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Most Kampala Ambulances Danger to Patients and Medics :: Uganda Radionetwork
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Most Kampala Ambulances Danger to Patients and Medics

According to Mulimira, an ideal ambulance, according to should have oxygen, suction kits, trolleys, patient monitors, pulsi oximeter, glucometers, bandages, splints, side boards, inflatable splints, collapsible wheel chair, medical kit, drugs, spinal collars and spine boards.
Mulimira standing in one of the St. John Ambulances

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Only four medical facilities in and around Kampala have properly stocked and road worthy ambulances.

Ambulances are vehicles or means of transport equipped to take sick or injured people to and from the hospital in emergency situations.

According to a disaster preparedness drill that was carried out in June this year by the Ministry of Health, Red Cross Uganda, St. John's Ambulance and the Ministry of Transport, only four health facilities and two ambulance services had the right to operate.  The drill was aimed at ascertaining the country's preparedness to handle emergency situations like bomb blasts, floods and so on.

Jonathan Francis Mulimira, an Emergency Medical Technician (EMT) who was part of the team that carried out the survey says that only four health facilities had ambulances good enough to carry patients.

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In addition to the four health care facilities, only two ambulance services, St. Johns and City Ambulances were found to have ambulances that are of the required standard to save patients.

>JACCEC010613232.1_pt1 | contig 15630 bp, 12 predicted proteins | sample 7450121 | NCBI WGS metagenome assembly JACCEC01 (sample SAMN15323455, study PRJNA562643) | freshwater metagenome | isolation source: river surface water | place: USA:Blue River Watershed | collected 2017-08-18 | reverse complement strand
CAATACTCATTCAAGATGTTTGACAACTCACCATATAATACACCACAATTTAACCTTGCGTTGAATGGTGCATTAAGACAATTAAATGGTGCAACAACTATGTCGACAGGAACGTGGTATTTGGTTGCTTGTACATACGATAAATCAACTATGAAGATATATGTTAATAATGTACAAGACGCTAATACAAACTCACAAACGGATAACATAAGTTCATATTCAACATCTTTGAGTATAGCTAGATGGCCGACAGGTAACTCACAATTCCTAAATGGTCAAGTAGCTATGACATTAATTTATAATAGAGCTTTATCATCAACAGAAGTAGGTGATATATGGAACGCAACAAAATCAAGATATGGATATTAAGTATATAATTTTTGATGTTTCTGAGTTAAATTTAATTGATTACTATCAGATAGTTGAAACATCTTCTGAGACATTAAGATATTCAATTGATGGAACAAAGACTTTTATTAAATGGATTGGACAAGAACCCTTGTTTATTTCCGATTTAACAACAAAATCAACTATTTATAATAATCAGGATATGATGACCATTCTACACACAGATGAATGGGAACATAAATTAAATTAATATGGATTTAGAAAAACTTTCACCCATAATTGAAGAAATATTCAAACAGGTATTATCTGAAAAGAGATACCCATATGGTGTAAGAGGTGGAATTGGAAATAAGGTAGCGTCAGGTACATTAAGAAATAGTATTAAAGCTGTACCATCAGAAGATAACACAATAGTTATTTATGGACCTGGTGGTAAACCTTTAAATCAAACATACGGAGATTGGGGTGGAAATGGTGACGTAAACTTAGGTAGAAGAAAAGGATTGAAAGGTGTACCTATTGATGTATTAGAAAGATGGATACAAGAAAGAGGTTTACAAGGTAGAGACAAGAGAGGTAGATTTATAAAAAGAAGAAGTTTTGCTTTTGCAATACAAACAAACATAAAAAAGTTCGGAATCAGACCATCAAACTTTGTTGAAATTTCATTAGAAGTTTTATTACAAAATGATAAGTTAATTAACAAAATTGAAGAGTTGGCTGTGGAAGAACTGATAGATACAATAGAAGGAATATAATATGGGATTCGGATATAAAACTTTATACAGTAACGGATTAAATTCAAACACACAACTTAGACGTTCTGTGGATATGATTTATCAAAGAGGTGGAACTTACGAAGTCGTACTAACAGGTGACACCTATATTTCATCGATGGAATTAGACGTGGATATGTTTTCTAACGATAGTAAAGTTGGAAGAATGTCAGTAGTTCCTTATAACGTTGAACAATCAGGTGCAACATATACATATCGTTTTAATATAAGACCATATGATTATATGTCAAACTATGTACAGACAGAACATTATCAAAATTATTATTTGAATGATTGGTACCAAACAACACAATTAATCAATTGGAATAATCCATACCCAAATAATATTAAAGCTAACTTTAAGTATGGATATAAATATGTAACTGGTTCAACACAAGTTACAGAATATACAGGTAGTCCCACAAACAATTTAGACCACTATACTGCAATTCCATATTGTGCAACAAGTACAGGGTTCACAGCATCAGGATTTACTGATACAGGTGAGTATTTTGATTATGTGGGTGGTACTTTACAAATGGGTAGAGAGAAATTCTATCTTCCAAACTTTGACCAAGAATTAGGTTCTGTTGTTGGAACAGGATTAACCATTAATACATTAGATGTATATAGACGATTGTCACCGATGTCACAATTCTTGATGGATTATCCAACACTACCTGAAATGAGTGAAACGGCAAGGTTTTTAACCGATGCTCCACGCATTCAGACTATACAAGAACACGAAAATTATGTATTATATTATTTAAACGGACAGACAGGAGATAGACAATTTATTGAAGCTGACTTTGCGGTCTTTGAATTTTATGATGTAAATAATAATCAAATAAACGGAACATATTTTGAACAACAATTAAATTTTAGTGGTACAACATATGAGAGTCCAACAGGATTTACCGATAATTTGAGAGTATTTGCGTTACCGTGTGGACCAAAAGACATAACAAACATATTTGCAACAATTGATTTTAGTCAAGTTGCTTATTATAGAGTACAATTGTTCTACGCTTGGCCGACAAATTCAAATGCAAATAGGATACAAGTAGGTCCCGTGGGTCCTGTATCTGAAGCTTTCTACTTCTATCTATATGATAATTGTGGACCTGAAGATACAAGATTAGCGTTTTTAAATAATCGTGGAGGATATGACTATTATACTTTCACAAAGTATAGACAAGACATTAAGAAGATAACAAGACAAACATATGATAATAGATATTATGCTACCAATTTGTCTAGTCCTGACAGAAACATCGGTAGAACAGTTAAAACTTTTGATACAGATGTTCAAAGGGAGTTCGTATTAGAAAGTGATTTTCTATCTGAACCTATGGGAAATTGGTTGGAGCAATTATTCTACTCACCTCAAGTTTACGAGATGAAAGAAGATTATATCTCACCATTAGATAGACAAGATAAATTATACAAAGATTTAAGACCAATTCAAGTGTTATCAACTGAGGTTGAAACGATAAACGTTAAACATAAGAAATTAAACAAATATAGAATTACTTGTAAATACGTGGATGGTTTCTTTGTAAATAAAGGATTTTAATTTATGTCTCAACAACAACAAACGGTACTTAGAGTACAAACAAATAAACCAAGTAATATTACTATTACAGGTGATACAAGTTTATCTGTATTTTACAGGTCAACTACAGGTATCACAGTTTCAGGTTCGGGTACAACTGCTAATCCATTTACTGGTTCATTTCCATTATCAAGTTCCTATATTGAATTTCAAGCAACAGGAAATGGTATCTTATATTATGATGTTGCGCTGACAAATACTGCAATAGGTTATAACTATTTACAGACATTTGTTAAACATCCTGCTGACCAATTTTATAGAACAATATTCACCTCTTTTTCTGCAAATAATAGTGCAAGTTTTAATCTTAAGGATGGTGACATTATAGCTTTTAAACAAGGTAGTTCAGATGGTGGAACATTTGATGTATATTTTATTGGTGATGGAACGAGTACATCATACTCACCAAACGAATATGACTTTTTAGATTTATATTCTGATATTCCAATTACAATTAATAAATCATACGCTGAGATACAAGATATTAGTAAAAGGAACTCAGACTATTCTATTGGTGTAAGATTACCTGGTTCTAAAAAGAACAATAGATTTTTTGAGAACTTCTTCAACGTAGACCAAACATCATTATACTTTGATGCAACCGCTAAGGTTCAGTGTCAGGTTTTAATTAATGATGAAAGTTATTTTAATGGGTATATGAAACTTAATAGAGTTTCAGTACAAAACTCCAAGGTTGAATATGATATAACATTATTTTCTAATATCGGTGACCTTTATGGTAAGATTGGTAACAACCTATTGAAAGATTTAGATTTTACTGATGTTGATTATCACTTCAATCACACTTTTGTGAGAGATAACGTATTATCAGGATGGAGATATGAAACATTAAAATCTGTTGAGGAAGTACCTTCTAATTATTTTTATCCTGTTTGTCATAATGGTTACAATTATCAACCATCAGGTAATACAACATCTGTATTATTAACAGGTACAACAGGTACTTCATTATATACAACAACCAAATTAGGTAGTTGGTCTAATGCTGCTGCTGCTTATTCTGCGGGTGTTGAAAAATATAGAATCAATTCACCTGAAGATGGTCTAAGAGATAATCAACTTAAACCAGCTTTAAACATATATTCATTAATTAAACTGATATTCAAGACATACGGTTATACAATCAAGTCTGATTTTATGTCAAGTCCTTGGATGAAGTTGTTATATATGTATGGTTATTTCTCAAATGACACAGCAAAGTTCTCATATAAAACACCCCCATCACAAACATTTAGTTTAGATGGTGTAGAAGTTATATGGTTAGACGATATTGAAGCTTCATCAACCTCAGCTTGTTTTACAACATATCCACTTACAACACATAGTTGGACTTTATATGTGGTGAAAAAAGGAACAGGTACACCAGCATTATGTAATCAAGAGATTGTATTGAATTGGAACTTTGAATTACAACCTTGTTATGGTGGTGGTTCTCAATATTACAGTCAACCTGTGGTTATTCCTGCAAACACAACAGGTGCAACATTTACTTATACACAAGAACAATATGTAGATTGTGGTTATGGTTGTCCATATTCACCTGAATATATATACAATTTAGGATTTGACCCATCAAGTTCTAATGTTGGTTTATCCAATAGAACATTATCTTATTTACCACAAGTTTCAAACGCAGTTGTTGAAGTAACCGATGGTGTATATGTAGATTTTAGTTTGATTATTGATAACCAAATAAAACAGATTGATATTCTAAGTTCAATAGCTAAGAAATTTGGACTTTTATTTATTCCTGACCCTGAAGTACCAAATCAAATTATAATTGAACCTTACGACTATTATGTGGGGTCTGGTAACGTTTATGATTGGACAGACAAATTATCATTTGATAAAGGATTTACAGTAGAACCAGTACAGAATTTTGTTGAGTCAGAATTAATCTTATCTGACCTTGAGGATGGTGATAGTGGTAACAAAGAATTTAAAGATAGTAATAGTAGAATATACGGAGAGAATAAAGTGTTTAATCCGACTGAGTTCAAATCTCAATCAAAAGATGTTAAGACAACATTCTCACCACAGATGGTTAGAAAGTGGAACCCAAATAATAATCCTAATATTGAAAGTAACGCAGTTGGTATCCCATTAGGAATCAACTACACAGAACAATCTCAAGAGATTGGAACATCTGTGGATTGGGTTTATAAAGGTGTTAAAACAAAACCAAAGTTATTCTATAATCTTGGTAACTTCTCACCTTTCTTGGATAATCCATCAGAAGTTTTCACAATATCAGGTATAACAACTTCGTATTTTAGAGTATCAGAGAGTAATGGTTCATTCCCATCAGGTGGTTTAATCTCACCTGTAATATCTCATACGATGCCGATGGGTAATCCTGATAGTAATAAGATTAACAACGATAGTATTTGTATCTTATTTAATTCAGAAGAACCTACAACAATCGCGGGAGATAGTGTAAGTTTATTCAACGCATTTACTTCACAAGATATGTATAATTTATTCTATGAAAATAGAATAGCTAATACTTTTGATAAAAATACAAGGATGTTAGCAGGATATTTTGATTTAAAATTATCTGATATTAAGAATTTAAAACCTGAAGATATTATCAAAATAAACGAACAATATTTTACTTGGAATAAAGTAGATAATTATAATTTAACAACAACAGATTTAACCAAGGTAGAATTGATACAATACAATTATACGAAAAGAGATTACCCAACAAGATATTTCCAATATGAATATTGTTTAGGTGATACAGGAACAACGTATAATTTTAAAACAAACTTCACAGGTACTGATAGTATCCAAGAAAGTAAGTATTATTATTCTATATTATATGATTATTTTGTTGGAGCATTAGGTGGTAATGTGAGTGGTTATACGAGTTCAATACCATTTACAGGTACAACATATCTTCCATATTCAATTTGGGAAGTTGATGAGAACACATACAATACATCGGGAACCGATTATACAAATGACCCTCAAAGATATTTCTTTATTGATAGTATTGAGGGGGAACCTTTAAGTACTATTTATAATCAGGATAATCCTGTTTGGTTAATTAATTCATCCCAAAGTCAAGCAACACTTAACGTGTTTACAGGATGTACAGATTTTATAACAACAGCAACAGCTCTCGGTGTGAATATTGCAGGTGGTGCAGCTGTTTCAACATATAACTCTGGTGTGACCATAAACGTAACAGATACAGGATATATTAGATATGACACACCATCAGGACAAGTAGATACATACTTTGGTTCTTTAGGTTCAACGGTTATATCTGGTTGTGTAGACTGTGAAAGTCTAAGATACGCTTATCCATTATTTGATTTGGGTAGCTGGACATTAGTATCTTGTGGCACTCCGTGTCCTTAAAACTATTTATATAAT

Currently in Uganda less than five private ambulance services exist in the country. Most ambulances are owned by Uganda Police or specific hospitals.

According to Mulimira, an ideal ambulance, should have oxygen, suction kits, trolleys, patient monitors, pulsi oximeter, glucometers, bandages, splints, side boards, inflatable splints, collapsible wheel chair, medical kit, drugs, spinal collars and spine boards.

In addition to possessing standard equipment, ambulances according to Mulimira should meet certain standards.

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In terms of height, Mulimira explains that the interior of the vehicle being used as an ambulance should be tall enough for an attendant to stand to their full height.

Several politicians and public figures have donated ambulances to their constituencies or communities.

In car bonds in Kampala, a second class ambulance costs between ugx 45 and 70 million depending on the brand of the car. Mercedes Benz ambulances are the most expensive, most costing at least ugx 70 million.

Mulimira says that most of these cars donated do not meet the standards of a basic life support ambulance. “Some of these fabricated ambulances are not safe for anyone traveling in them. Attendants in them might find themselves sick or in danger during long journeys.”

However, with no department of policy directly involved in running ambulance services in the country, or a central ambulance service in the country, Christine Kasirye, National Executive Secretary defined running an ambulance service as a liability.

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Kasirye says that with ambulance hotline, ambulance service providers like St. John depend on the police hotline to help Ugandans in need.

"We have to rely on police most of the times because most people call police in case of emergencies. Few know the numbers of specific ambulance services."

The first ambulance service in Uganda was established in 1930 following a Sleeping Sickness outbreak to offer assistance in the fight against the epidemic.

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